The King delivered the historic broadcast standing in the quire of St George’s Chapel at Windsor Castle, where his mother was buried earlier this year and where the Royal family are celebrating Christmas.
He said emergency services work “tirelessly to keep us all safe”, and praised their efforts as the Royal family “mourned the passing of our late Queen”.
Charles III also paid tribute to the work of health and social care professionals, teachers and “all those working in public service”, whose “skill and commitment are at the heart of our communities”.
“My mother’s belief in the power of that light was an essential part of her faith in God, but also her faith in people and it is one which I share with my whole heart,” he said.
“It is a belief in the extraordinary ability of each person to touch, with goodness and compassion, the lives of others, and to shine a light in the world around them.
“This is the essence of our community and the very foundation of our society.”
NHS and ambulance staff staged walk-outs in the lead up to Chrismtas amid a pay dispute.
GMB union members voted to take industrial action on December 21 and again on January 11, affecting ambulance services. A strike planned for December 28 was scrapped.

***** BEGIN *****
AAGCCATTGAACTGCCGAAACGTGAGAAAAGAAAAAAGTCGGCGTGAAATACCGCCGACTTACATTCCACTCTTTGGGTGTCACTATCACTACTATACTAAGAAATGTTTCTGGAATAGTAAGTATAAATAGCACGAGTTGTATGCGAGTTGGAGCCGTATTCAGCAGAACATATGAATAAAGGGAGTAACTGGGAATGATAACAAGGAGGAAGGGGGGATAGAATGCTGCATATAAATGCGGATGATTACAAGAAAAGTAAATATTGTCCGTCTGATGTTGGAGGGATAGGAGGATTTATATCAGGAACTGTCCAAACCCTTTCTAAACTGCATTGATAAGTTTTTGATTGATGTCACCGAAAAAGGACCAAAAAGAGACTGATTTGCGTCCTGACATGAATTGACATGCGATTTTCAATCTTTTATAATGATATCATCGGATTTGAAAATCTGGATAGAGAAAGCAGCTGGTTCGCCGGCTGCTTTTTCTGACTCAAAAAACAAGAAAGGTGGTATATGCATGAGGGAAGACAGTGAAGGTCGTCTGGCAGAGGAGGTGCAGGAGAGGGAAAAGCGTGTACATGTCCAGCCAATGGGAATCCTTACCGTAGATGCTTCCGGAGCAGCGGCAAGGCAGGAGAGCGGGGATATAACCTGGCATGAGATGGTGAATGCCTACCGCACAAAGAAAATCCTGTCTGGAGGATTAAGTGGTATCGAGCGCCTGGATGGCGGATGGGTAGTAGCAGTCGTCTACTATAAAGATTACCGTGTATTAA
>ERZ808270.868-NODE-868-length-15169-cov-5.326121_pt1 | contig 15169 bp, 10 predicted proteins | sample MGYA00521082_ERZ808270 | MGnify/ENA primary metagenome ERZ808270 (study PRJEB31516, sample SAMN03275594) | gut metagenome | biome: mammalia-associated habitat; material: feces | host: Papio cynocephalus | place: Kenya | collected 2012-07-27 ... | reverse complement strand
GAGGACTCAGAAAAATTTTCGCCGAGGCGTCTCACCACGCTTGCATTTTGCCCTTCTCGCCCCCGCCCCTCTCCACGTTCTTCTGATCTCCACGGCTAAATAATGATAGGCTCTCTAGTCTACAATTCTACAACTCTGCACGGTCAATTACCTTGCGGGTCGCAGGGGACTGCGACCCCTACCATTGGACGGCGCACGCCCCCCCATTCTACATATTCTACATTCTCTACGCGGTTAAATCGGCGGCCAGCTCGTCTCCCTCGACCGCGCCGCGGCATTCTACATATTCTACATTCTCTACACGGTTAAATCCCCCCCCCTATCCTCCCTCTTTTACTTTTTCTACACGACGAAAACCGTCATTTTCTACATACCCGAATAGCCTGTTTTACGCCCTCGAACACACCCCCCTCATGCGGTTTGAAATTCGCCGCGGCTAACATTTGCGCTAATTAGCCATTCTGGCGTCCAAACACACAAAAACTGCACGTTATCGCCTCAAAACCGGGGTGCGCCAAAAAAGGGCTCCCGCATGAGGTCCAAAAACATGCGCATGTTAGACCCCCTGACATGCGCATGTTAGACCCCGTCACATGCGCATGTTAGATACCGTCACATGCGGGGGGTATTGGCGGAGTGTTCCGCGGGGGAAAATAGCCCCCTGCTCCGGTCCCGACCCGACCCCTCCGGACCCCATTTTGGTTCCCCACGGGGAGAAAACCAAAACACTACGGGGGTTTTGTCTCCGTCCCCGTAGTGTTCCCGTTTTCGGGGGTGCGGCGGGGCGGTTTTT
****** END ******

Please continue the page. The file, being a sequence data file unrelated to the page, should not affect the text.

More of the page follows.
About 1,000 paramedics, medical technicians and call handling staff are among those expected to take action.
Meanwhile the Royal College of Nursing announced nurses would strike on January 18 and 19 and said further dates would be confirmed in the new year.
Previous industrial action took place on December 15 and 20 across England, Wales and Northern Ireland.
Pat Cullen, head of the nurses’ union, said the government “had the opportunity to end this dispute before Christmas but instead they have chosen to push nursing staff out into the cold again in January”.
She added: “I do not wish to prolong this dispute, but the prime minister has left us with no choice.”
About 10,000 NHS nurses in England, Wales and Northern Ireland went on strike for the second time in December in a protest about pay and the safety of patients, after rejecting the offer of a 4.75 per cent pay rise.
If the Government refuses to give in to demands for an inflation-busting pay increase, union leaders have warned that nurses’ strikes might go on for six months.
Prime Minister Rishi Sunak insisted that the offer given to nurses is “appropriate and fair”.